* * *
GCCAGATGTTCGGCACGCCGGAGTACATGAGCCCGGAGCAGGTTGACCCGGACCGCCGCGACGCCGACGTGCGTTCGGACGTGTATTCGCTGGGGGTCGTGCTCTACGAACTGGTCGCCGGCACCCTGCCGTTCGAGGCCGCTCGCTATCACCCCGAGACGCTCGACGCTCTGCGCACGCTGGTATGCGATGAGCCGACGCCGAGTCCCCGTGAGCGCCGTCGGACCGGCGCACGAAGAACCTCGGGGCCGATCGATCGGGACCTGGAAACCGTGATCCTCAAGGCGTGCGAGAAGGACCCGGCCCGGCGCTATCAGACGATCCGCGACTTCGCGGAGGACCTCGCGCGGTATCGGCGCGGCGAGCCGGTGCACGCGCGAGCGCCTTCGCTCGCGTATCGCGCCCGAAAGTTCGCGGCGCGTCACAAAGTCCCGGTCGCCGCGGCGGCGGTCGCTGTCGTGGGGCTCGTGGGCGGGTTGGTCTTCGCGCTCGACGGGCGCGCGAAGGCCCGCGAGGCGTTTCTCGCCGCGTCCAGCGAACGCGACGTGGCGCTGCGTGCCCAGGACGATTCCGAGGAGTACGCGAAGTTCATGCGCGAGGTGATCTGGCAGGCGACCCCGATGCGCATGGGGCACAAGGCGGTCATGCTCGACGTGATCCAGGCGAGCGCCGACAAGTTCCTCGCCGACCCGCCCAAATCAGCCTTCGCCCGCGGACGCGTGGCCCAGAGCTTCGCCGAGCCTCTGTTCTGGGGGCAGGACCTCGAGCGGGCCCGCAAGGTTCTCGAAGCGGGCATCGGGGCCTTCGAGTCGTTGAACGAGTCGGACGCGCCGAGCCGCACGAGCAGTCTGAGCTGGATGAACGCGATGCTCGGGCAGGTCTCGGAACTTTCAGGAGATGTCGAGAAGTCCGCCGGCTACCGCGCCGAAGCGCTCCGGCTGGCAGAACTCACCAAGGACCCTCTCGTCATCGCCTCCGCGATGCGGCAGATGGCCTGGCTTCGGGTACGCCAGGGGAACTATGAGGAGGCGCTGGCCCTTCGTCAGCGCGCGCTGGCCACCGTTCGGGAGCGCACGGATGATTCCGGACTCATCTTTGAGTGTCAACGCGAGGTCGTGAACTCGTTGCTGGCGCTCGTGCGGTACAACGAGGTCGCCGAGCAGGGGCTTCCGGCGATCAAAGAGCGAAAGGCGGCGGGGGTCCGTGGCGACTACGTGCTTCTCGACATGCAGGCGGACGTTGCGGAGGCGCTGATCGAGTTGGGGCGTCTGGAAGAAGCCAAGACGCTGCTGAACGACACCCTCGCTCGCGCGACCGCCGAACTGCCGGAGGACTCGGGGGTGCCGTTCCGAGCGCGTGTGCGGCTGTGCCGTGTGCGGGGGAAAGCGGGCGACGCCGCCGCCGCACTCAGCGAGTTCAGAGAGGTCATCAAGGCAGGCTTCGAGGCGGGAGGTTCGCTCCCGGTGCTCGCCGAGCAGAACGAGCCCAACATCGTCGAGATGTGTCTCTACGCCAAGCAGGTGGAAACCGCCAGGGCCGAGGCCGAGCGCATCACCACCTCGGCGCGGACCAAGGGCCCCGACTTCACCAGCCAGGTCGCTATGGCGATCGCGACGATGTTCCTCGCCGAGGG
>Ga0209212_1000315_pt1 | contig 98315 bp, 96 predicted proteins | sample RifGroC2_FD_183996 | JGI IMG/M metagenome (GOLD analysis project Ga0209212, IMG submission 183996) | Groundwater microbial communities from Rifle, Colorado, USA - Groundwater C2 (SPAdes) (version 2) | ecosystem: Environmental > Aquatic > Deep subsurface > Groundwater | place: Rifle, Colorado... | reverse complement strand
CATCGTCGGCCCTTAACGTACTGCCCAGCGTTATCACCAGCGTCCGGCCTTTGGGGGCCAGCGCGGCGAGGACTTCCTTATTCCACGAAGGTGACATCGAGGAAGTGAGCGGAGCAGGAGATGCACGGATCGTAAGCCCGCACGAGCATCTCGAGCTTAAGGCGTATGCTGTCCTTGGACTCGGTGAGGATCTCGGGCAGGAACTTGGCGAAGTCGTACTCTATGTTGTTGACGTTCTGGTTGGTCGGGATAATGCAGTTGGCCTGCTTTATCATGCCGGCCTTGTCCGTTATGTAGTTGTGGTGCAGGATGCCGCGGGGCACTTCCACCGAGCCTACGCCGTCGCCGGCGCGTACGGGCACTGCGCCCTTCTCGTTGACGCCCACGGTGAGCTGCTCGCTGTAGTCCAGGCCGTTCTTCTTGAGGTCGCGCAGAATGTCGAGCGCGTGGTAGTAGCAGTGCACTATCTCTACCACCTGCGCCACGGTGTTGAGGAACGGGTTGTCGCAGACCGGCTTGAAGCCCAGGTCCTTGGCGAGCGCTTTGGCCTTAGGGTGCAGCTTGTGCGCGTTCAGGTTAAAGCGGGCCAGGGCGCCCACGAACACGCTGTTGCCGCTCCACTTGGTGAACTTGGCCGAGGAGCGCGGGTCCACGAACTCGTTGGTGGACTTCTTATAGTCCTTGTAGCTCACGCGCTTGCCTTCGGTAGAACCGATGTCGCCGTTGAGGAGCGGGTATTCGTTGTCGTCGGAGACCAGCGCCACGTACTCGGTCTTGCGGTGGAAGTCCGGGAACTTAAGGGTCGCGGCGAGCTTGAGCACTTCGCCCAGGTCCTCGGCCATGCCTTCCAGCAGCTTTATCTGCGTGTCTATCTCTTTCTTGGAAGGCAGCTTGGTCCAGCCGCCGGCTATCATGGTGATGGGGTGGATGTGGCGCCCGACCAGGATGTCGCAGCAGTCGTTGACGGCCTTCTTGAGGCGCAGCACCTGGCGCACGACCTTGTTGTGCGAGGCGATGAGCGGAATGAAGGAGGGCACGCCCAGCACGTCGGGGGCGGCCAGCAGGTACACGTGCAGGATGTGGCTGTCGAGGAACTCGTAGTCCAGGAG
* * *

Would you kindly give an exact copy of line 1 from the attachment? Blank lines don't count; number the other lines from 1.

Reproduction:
GCCAGATGTTCGGCACGCCGGAGTACATGAGCCCGGAGCAGGTTGACCCGGACCGCCGCGACGCCGACGTGCGTTCGGACGTGTATTCGCTGGGGGTCGTGCTCTACGAACTGGTCGCCGGCACCCTGCCGTTCGAGGCCGCTCGCTATCACCCCGAGACGCTCGACGCTCTGCGCACGCTGGTATGCGATGAGCCGACGCCGAGTCCCCGTGAGCGCCGTCGGACCGGCGCACGAAGAACCTCGGGGCCGATCGATCGGGACCTGGAAACCGTGATCCTCAAGGCGTGCGAGAAGGACCCGGCCCGGCGCTATCAGACGATCCGCGACTTCGCGGAGGACCTCGCGCGGTATCGGCGCGGCGAGCCGGTGCACGCGCGAGCGCCTTCGCTCGCGTATCGCGCCCGAAAGTTCGCGGCGCGTCACAAAGTCCCGGTCGCCGCGGCGGCGGTCGCTGTCGTGGGGCTCGTGGGCGGGTTGGTCTTCGCGCTCGACGGGCGCGCGAAGGCCCGCGAGGCGTTTCTCGCCGCGTCCAGCGAACGCGACGTGGCGCTGCGTGCCCAGGACGATTCCGAGGAGTACGCGAAGTTCATGCGCGAGGTGATCTGGCAGGCGACCCCGATGCGCATGGGGCACAAGGCGGTCATGCTCGACGTGATCCAGGCGAGCGCCGACAAGTTCCTCGCCGACCCGCCCAAATCAGCCTTCGCCCGCGGACGCGTGGCCCAGAGCTTCGCCGAGCCTCTGTTCTGGGGGCAGGACCTCGAGCGGGCCCGCAAGGTTCTCGAAGCGGGCATCGGGGCCTTCGAGTCGTTGAACGAGTCGGACGCGCCGAGCCGCACGAGCAGTCTGAGCTGGATGAACGCGATGCTCGGGCAGGTCTCGGAACTTTCAGGAGATGTCGAGAAGTCCGCCGGCTACCGCGCCGAAGCGCTCCGGCTGGCAGAACTCACCAAGGACCCTCTCGTCATCGCCTCCGCGATGCGGCAGATGGCCTGGCTTCGGGTACGCCAGGGGAACTATGAGGAGGCGCTGGCCCTTCGTCAGCGCGCGCTGGCCACCGTTCGGGAGCGCACGGATGATTCCGGACTCATCTTTGAGTGTCAACGCGAGGTCGTGAACTCGTTGCTGGCGCTCGTGCGGTACAACGAGGTCGCCGAGCAGGGGCTTCCGGCGATCAAAGAGCGAAAGGCGGCGGGGGTCCGTGGCGACTACGTGCTTCTCGACATGCAGGCGGACGTTGCGGAGGCGCTGATCGAGTTGGGGCGTCTGGAAGAAGCCAAGACGCTGCTGAACGACACCCTCGCTCGCGCGACCGCCGAACTGCCGGAGGACTCGGGGGTGCCGTTCCGAGCGCGTGTGCGGCTGTGCCGTGTGCGGGGGAAAGCGGGCGACGCCGCCGCCGCACTCAGCGAGTTCAGAGAGGTCATCAAGGCAGGCTTCGAGGCGGGAGGTTCGCTCCCGGTGCTCGCCGAGCAGAACGAGCCCAACATCGTCGAGATGTGTCTCTACGCCAAGCAGGTGGAAACCGCCAGGGCCGAGGCCGAGCGCATCACCACCTCGGCGCGGACCAAGGGCCCCGACTTCACCAGCCAGGTCGCTATGGCGATCGCGACGATGTTCCTCGCCGAGGG